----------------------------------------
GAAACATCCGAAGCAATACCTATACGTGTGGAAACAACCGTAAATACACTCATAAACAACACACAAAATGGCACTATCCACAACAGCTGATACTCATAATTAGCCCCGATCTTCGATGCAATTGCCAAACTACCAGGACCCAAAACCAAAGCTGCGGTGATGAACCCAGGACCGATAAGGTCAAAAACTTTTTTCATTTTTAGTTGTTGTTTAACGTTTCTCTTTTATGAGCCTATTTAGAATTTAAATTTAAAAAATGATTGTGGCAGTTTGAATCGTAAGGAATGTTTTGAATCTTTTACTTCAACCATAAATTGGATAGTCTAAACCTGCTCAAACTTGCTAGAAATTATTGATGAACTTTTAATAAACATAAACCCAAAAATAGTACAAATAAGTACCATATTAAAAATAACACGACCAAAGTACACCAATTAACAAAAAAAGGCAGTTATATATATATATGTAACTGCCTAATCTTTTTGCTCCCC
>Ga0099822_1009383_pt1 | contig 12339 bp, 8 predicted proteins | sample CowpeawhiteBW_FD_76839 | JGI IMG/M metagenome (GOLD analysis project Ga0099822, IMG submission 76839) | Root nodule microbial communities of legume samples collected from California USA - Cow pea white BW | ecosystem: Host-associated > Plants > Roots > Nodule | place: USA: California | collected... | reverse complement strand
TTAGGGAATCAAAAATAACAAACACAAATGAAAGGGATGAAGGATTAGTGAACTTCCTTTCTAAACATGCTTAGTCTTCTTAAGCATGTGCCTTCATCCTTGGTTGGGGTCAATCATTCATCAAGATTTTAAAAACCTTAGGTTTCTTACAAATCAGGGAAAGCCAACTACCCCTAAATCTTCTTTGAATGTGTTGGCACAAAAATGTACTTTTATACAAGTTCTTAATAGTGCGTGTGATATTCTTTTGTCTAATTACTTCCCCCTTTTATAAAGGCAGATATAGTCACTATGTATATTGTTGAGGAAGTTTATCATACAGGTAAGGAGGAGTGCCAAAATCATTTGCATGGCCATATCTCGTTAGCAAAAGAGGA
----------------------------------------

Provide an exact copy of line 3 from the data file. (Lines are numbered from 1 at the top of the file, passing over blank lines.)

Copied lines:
TTAGGGAATCAAAAATAACAAACACAAATGAAAGGGATGAAGGATTAGTGAACTTCCTTTCTAAACATGCTTAGTCTTCTTAAGCATGTGCCTTCATCCTTGGTTGGGGTCAATCATTCATCAAGATTTTAAAAACCTTAGGTTTCTTACAAATCAGGGAAAGCCAACTACCCCTAAATCTTCTTTGAATGTGTTGGCACAAAAATGTACTTTTATACAAGTTCTTAATAGTGCGTGTGATATTCTTTTGTCTAATTACTTCCCCCTTTTATAAAGGCAGATATAGTCACTATGTATATTGTTGAGGAAGTTTATCATACAGGTAAGGAGGAGTGCCAAAATCATTTGCATGGCCATATCTCGTTAGCAAAAGAGGA